When the term “mashup” came into vogue, its originators probably didn’t envision Black Violin: two creative musicians who could take on the look of their hip-hop musical roots, but exhibit a steadfast allegiance to the classical violin repertoire. Theirs is an allegiance that extends beyond that most violinists working in jazz and blues genres today. Somehow an indelible classical music imprinting occurred with these two at an early age. Later pop culture crosswinds would exert influence but a central “classical” core would remain. This is a remarkable persistence.
Black Violin’s duo leaders are Fort Lauderdale’s Wilner “Wil B” Baptiste and Kevin “Kev Marcus” Sylvester. Accompanying the duo at Landmark on Main Street last Friday evening were DJ TK and percussionist Nat Stokes. The addition of these two instrumentalists provided a varied reinforcement for the string players. The quartet’s formidable mix of dance, pop and inspirational music seemed to strike a hand-clapping, swaying Long Island audience in just the right place.
Good Effects, Better Instincts
Black Violin features a violin and a viola. As legend would have it, a young would-be violinist Wil B was accidentally placed in a viola class, and he’s stuck with it to good effect. The choice freed Kev Marcus to roam the higher octaves with his four-string Yamaha SV. It also allowed Wil B, who handled most of the vocals, to slip now and then behind a Yamaha XS keyboard – which he did several times on this occasion.
The performance began with an introductory flourish that has been used elsewhere: stirring, vaguely familiar (to rock audiences) classical music. Asia and Yes, to name two bands known to employ this method, play an appetizer of Holst, Respighi or Orff before they take the stage. Black Violin borrowed from this technique but felt no need to delay their appearance. They began their evening with a fully charged version of Black Violin’s “Brandenburg.” For the uninitiated, it was immediately forte-clear: not only were the violin and viola to be amplified, but a DJ and some serious percussion were to be part of the familiar Bach phrases. The place rocked from the first measure.
It is worth noting that Black Violin’s tendency to stay near to its classical roots is not superficial. Kev Marcus and Wil B are not content to quote from recognizable classical phrases (e.g., snips from Vivaldi’s Four Seasons) and then to slip unashamedly into a generic pop or hip-hop frame. The musicians, perhaps especially Kev Marcus, seem to have a deep understanding of the violin’s inflections and insinuations. They’re capable of fast runs and arpeggios, but deploy them playfully. It was as if they’d rather let a lyrical whole note in full vibrato do the speaking.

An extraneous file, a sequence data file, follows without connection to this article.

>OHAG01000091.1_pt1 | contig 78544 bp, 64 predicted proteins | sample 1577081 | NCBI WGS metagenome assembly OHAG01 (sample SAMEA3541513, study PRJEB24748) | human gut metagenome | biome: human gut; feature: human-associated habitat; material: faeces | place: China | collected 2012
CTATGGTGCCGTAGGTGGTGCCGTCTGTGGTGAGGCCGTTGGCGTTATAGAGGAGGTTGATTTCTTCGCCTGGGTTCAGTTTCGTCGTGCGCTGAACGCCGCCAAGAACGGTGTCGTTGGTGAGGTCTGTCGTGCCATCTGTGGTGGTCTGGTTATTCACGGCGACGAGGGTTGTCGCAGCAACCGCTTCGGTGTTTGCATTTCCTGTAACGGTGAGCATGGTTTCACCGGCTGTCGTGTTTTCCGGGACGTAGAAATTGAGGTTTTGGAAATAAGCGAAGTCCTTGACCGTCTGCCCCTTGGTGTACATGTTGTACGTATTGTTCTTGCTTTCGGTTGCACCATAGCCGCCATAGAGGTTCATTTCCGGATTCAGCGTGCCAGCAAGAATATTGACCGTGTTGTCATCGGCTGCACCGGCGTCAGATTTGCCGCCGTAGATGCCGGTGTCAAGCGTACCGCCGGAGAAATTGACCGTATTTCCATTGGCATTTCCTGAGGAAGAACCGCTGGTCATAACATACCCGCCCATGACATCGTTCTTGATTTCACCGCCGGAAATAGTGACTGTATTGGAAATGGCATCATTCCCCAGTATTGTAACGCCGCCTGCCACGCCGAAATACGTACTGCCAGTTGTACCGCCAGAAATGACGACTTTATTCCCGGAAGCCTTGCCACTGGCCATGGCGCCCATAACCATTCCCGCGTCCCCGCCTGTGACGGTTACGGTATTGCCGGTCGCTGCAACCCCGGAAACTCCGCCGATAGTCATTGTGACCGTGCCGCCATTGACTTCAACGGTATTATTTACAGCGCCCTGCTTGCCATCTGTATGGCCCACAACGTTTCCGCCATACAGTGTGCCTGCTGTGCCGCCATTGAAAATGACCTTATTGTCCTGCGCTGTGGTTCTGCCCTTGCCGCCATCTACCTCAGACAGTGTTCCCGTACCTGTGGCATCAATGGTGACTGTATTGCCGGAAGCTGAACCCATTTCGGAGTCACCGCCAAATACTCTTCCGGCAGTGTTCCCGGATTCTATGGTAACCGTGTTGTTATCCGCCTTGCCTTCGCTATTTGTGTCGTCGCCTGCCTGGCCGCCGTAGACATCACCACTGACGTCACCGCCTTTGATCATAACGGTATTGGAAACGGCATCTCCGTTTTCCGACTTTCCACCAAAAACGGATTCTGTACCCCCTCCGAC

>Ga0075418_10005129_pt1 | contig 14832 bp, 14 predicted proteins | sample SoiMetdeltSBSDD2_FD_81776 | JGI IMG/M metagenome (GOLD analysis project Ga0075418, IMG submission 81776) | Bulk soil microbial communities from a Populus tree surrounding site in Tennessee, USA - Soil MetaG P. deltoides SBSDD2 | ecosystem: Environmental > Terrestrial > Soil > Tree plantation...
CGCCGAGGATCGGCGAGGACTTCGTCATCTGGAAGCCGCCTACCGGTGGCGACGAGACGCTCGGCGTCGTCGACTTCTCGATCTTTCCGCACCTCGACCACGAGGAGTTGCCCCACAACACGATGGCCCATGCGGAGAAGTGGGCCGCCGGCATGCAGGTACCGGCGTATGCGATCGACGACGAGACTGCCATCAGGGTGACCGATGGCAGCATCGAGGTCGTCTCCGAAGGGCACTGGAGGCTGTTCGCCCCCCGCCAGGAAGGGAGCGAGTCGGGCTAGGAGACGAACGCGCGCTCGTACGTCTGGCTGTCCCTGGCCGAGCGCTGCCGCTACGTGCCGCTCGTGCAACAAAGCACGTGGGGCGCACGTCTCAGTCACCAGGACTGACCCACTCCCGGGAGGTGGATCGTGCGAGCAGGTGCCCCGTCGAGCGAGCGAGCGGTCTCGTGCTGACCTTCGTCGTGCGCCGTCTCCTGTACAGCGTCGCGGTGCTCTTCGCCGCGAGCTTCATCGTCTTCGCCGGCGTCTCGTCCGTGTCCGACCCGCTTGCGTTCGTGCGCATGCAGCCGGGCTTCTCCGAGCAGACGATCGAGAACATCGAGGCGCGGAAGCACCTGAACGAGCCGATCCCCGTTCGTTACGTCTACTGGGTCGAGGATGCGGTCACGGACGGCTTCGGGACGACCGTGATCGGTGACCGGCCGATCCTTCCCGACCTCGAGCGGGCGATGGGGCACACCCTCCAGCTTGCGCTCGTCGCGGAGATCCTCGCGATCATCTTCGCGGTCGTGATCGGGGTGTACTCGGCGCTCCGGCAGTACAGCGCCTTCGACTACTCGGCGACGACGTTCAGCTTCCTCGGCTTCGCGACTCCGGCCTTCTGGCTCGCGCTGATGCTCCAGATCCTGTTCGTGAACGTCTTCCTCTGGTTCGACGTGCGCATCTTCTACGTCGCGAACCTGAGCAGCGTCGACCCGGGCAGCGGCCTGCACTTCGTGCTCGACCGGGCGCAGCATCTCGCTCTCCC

An audience favorite was a soulful cover of Sam Smith’s “Stay with Me,” graced with polite, heartfelt violin ornament. But the evening’s most memorable song was their “The Mission” (2013). The live version the band delivered on this occasion easily bested the recorded one. Starting with a straight-ahead distorted pizzicato riff, the song rapidly built forward momentum strong enough to carry its can-do message of encouragement on some auditory mashup of light sabers and cymbals.
The Right Stuff
The group is named after the album “Black Violin” (1965) by jazz violinist Stuff Smith. (Give Smith’s “Yesterdays” a listen to hear some of Stuff’s stuff.) Smith played widely during the swing era, including gigs with Nat King Cole, in a jazz-blues style.
But Stuff Smith’s connection to Black Violin ends there. Black Violin reaches into the jazz / blues toolbox sparingly. Over-the-top distortion and wah-wah serve the music, not vice versa. The string players arrived with fully populated Pedalboards but hit them only occasionally. House, hip-hop turntable effects enter the fray but Black Violin’s music revolves around a lyrical center that never strays far from classical phrasing.
When Nat Stokes was given solo time during an explicitly improvisational song, it too was somehow genre neutral. His solo was as good as that from any rock drummer who has taken the Landmark stage.
The Landmark has hosted many a fine violinist over the years, some of them headliners, such as Eileen Ivers and Immigrant Soul and Natalie MacMaster, and some outstanding backing violinists, such as David Bromberg’s Nate Grower and Entropy Ensemble’s Javier Orman. But Black Violin’s contribution to the venue’s impressive gallery is unique and memorable.
Now about the band’s name. . .
From the Pitch of Solitude
Violinists seem to want to offset their top-of-the-melody-stack goodness persona with gravitas of a different sort. The reviewer’s own moniker DarkViolin is a clear example, but there’s also Michael Shulman’s homomorph (blackviolin.com).
A snip from the Arthur Crow poem “Night of the Violin” perhaps explains the tendency:
From the pitch of solitude she appears,
dark hair soaking upon winds quiver
violin weeping in the dew of nocturnal sunrise
In the end, the group’s music provided the critical mass. Black Violin has already played for Mr. Obama, appeared on Billboard and VH1 Unplugged shows, and made other significant dangerous liaisons. A new album is due out in September of this year.
Remarkably, the duo announced to the Port Washington audience that it had been their 33rd performance of 2015 in this, the first week of February. The year is young, and Black Violin’s future is a delightful mix of the predictable and the unpredictable. Anything but dark.
Next up at the Landmark is Nicole Atkins, appearing on February 27 as part of the venue’s Roots Rock series.
Image credits: DarkViolin and Wikipedia Commons